Transformation is a process, a journey, not a one-time decision.
Personal transformation requires us to be ready to embark upon the journey with a growth-mindset. Carol Dweck, a noted researcher and professor at Stanford University and the author of Mindset: The New Psychology of Success has discovered that “people with a growth mindset who believe in challenging themselves through self-improvement and learning experiences, actually experience more success in life then people who believe their intelligence is fixed. People with a fixed mindset avoid putting themselves into situation in which they will be challenged and might fail, and they avoid learning goals.”
When was the last time that you deliberately engage any form of learning/training with a purpose of bringing about positive change in your life? Were you able to stick with the program and realize your desired results, or did you find yourself faced with “wanting to do the right thing but finding yourself doing just the opposite towards the change you wanted”? Were you mentally ready for the change?
Stages of Readiness
The article, Stages of Readiness for Change on the University of Minnesota website provides the six stages of change, identified by psychologist James O. Prochaska they are:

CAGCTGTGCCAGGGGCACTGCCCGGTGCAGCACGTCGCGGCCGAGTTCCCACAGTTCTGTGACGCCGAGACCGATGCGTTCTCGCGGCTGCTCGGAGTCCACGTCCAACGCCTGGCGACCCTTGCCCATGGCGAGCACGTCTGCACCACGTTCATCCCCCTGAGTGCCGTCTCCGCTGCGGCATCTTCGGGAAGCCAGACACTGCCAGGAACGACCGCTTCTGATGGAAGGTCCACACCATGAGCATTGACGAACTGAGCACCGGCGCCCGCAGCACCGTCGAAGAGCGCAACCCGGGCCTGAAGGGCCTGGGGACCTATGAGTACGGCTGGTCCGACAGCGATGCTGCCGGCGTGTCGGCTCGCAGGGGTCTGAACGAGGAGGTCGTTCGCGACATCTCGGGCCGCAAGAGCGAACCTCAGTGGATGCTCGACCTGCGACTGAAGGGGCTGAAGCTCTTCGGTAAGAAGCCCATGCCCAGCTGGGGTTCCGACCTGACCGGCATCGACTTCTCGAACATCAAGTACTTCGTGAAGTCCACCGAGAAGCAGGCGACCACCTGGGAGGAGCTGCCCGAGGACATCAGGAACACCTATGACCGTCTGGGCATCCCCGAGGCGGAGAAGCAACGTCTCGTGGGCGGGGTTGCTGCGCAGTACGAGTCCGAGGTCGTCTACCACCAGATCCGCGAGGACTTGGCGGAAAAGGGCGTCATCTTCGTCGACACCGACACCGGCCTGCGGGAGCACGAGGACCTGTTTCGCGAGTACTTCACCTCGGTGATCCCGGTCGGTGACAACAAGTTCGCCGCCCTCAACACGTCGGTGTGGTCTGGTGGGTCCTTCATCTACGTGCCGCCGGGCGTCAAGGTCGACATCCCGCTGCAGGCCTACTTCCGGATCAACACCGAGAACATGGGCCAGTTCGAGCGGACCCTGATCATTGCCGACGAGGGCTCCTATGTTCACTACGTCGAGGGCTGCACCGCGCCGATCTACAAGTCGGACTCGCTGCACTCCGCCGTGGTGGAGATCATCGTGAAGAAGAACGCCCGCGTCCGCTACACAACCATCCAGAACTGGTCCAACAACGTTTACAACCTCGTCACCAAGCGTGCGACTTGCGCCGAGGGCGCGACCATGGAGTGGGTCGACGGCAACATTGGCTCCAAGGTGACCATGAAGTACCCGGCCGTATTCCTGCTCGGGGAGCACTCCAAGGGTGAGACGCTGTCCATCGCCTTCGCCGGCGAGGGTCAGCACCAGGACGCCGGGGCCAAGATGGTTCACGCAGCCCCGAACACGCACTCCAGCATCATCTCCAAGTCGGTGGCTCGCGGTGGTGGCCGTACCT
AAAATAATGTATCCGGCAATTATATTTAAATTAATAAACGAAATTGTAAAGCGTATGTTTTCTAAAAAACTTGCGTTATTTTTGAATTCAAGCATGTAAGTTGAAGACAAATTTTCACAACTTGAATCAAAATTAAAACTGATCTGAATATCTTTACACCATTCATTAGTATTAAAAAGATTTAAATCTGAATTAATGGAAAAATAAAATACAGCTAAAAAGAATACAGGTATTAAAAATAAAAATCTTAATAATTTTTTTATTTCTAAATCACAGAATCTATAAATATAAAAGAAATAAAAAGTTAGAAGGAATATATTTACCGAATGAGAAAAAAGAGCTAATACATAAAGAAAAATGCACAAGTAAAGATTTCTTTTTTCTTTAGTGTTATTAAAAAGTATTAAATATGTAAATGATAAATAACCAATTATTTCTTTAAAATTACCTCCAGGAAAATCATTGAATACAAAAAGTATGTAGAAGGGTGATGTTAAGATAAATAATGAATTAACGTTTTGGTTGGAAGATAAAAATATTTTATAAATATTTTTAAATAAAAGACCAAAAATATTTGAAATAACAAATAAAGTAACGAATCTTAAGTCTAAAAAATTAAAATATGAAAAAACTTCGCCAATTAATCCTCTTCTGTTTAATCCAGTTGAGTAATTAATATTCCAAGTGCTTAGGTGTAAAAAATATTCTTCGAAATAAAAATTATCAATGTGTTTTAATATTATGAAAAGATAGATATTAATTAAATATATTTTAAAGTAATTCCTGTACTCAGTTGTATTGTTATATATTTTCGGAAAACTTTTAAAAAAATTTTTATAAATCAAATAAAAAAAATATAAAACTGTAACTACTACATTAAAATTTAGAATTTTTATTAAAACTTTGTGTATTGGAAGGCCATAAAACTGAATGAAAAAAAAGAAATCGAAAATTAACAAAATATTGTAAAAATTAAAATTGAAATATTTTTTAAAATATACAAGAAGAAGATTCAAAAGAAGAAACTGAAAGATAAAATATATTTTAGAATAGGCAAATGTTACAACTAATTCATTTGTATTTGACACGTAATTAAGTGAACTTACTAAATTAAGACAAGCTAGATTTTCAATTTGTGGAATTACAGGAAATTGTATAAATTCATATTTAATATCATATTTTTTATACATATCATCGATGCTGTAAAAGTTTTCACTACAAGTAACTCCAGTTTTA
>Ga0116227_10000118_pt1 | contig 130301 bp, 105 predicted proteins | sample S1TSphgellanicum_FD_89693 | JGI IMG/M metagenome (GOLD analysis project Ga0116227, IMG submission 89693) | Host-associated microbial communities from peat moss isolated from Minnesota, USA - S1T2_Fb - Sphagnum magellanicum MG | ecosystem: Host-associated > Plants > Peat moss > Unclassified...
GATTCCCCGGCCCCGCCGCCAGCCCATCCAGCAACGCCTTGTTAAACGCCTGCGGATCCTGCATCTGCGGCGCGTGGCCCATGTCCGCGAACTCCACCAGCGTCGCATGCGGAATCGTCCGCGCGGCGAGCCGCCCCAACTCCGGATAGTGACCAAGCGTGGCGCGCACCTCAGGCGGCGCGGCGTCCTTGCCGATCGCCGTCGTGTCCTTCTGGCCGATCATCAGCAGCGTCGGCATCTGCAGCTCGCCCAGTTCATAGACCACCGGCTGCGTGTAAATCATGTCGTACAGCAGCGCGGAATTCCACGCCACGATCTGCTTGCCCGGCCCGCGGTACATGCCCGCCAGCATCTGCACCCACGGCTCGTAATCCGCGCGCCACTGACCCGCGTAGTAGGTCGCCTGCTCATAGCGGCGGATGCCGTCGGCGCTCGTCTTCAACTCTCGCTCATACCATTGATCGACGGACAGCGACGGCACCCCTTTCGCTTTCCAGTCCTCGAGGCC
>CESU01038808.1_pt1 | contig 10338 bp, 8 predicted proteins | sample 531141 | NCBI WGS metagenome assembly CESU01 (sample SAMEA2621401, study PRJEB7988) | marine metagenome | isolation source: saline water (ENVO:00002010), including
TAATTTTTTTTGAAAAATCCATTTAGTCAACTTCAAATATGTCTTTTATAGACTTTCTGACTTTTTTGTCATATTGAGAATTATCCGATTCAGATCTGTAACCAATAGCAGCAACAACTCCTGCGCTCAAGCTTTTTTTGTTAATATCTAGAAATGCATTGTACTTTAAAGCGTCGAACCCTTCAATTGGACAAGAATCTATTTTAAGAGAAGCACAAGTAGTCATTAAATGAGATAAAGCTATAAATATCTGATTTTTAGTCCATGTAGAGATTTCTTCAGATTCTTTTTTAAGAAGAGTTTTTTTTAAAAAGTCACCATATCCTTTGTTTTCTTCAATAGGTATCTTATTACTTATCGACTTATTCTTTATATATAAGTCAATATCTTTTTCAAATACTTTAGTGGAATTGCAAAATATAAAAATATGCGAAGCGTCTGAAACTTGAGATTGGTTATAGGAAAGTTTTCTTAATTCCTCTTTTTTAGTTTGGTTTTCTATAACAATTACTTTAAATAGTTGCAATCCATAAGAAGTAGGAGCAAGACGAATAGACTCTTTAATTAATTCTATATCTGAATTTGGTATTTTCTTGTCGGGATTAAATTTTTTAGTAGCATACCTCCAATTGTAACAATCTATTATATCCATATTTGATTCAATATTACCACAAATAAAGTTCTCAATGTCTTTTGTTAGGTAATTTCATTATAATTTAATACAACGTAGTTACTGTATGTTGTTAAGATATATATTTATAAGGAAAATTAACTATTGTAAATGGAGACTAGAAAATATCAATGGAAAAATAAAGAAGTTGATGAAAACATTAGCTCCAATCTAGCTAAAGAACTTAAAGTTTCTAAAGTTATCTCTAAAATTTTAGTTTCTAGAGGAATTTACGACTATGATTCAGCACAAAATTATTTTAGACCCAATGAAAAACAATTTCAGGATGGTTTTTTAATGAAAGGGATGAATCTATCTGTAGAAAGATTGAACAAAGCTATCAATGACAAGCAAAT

“People at this stage usually have no intention of changing their behavior, and typically deny having a problem. Although their friends, neighbors, doctors, or co-workers can see the problem quite clearly, the typical precontemplator can’t.” According to Prochaska, “Precontemplators are often demoralized and don’t want to think about their problem because they feel that the situation is hopeless.”
“I want to stop feeling so stuck. Those simple words are typical of contemplators. In the contemplation stage, people acknowledge that they have a problem and begin to think seriously about solving it. Contemplators struggle to understand their problem, see its causes, and begin to wonder about possible solutions. Prochaska states, “Many people in this stage have vague plans to make changes, they are often not ready to take action yet.” Sad but true, he says, “Many people remain in the contemplation stage for years.”